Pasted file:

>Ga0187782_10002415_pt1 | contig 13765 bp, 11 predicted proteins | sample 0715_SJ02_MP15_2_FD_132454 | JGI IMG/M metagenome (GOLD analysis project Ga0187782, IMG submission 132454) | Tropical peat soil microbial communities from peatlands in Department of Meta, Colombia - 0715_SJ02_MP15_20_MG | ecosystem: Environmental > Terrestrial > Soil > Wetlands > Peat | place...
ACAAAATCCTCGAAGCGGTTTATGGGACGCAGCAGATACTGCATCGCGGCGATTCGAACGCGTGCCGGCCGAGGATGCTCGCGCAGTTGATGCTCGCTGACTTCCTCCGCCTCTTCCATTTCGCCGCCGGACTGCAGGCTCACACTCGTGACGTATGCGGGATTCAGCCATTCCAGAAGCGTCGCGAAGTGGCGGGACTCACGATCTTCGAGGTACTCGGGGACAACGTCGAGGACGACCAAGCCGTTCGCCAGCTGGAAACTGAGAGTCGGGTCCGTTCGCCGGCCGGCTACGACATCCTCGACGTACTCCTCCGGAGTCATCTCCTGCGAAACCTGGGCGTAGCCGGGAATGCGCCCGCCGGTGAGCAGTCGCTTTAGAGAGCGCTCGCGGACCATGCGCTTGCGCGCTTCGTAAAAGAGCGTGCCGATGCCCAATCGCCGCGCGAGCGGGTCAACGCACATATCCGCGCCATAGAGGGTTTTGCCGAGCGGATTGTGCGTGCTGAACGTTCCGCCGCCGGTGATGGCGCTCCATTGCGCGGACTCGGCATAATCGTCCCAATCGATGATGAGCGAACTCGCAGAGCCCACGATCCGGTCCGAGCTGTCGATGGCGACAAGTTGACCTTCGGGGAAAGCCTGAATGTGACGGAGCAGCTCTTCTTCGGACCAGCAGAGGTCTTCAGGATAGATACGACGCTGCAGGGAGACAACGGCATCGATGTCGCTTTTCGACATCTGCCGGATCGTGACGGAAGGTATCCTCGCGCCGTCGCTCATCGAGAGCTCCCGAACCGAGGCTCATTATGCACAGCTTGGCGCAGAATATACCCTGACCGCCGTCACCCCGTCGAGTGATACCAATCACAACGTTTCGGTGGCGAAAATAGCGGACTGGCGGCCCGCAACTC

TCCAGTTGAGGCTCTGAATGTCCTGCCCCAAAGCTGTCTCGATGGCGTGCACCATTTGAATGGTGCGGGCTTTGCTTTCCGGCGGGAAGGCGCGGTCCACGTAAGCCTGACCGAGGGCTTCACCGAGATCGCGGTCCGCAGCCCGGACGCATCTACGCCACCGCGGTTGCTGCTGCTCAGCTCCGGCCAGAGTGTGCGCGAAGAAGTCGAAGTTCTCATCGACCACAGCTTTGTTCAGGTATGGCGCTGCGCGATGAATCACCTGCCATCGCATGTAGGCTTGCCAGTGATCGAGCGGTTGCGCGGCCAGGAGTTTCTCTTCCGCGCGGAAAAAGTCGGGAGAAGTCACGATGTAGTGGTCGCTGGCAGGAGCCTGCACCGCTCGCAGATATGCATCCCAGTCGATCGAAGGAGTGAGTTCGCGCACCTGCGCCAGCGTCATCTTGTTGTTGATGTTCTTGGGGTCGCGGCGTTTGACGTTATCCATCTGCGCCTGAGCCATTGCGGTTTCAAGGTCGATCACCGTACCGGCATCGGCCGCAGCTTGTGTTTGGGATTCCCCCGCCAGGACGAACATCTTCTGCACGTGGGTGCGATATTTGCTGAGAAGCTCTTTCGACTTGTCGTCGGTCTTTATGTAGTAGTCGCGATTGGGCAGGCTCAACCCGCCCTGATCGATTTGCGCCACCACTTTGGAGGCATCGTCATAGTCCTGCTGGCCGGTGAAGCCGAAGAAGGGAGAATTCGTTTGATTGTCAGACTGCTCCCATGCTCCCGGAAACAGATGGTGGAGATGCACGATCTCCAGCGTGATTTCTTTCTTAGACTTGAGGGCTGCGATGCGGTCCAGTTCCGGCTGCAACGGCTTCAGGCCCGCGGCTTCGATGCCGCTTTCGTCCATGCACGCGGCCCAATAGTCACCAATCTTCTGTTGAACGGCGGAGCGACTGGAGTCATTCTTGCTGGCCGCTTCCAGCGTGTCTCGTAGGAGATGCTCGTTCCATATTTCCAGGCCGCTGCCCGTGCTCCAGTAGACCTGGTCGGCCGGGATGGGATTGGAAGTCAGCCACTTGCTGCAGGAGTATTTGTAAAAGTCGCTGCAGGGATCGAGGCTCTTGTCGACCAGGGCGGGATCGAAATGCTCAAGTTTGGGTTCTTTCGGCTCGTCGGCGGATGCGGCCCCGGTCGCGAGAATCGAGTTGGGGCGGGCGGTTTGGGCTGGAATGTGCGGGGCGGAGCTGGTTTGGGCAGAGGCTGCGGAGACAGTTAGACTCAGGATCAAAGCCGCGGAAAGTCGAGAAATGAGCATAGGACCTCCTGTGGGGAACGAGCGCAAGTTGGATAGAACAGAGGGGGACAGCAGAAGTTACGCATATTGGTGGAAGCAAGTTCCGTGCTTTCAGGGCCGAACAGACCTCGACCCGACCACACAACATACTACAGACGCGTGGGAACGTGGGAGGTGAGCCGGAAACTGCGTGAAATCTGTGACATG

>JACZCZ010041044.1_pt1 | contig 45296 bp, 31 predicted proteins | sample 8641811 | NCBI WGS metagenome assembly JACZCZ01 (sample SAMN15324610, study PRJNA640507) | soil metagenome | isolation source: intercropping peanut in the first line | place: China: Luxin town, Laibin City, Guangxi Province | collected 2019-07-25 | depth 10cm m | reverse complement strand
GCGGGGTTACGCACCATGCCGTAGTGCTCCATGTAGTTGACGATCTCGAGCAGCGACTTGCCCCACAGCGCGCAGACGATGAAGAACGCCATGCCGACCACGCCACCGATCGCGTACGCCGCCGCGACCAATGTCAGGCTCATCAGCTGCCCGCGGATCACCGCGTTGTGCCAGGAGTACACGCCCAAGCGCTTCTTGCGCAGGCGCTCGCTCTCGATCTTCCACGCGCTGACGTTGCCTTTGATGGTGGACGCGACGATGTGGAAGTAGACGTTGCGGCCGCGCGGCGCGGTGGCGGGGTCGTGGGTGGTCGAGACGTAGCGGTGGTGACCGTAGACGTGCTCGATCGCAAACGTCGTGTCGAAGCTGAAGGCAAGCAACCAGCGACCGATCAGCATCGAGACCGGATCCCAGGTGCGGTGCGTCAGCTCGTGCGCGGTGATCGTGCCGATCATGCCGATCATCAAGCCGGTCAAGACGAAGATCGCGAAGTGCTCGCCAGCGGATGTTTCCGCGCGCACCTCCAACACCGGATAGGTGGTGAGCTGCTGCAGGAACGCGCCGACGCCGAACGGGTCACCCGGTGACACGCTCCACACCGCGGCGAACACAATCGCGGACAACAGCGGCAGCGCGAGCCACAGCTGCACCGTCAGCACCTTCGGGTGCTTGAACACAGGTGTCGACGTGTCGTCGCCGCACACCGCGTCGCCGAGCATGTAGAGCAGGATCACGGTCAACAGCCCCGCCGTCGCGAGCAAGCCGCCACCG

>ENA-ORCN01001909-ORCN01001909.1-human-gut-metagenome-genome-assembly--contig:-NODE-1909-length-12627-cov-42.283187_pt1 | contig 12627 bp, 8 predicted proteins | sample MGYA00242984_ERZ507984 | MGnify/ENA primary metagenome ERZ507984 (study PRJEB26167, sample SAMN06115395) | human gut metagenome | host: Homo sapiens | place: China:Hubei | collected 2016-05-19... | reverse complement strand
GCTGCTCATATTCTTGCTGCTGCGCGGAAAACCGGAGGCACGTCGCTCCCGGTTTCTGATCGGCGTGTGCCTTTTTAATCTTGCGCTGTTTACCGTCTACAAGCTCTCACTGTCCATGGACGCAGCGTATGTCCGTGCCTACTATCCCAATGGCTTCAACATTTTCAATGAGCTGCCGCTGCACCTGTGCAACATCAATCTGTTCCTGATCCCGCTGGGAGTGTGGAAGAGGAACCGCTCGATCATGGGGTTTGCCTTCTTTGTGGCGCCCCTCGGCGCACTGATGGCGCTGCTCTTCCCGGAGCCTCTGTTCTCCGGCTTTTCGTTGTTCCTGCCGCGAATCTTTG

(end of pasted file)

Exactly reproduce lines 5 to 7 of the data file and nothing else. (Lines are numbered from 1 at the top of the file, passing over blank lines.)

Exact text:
GCGGGGTTACGCACCATGCCGTAGTGCTCCATGTAGTTGACGATCTCGAGCAGCGACTTGCCCCACAGCGCGCAGACGATGAAGAACGCCATGCCGACCACGCCACCGATCGCGTACGCCGCCGCGACCAATGTCAGGCTCATCAGCTGCCCGCGGATCACCGCGTTGTGCCAGGAGTACACGCCCAAGCGCTTCTTGCGCAGGCGCTCGCTCTCGATCTTCCACGCGCTGACGTTGCCTTTGATGGTGGACGCGACGATGTGGAAGTAGACGTTGCGGCCGCGCGGCGCGGTGGCGGGGTCGTGGGTGGTCGAGACGTAGCGGTGGTGACCGTAGACGTGCTCGATCGCAAACGTCGTGTCGAAGCTGAAGGCAAGCAACCAGCGACCGATCAGCATCGAGACCGGATCCCAGGTGCGGTGCGTCAGCTCGTGCGCGGTGATCGTGCCGATCATGCCGATCATCAAGCCGGTCAAGACGAAGATCGCGAAGTGCTCGCCAGCGGATGTTTCCGCGCGCACCTCCAACACCGGATAGGTGGTGAGCTGCTGCAGGAACGCGCCGACGCCGAACGGGTCACCCGGTGACACGCTCCACACCGCGGCGAACACAATCGCGGACAACAGCGGCAGCGCGAGCCACAGCTGCACCGTCAGCACCTTCGGGTGCTTGAACACAGGTGTCGACGTGTCGTCGCCGCACACCGCGTCGCCGAGCATGTAGAGCAGGATCACGGTCAACAGCCCCGCCGTCGCGAGCAAGCCGCCACCG

>ENA-ORCN01001909-ORCN01001909.1-human-gut-metagenome-genome-assembly--contig:-NODE-1909-length-12627-cov-42.283187_pt1 | contig 12627 bp, 8 predicted proteins | sample MGYA00242984_ERZ507984 | MGnify/ENA primary metagenome ERZ507984 (study PRJEB26167, sample SAMN06115395) | human gut metagenome | host: Homo sapiens | place: China:Hubei | collected 2016-05-19... | reverse complement strand
GCTGCTCATATTCTTGCTGCTGCGCGGAAAACCGGAGGCACGTCGCTCCCGGTTTCTGATCGGCGTGTGCCTTTTTAATCTTGCGCTGTTTACCGTCTACAAGCTCTCACTGTCCATGGACGCAGCGTATGTCCGTGCCTACTATCCCAATGGCTTCAACATTTTCAATGAGCTGCCGCTGCACCTGTGCAACATCAATCTGTTCCTGATCCCGCTGGGAGTGTGGAAGAGGAACCGCTCGATCATGGGGTTTGCCTTCTTTGTGGCGCCCCTCGGCGCACTGATGGCGCTGCTCTTCCCGGAGCCTCTGTTCTCCGGCTTTTCGTTGTTCCTGCCGCGAATCTTTG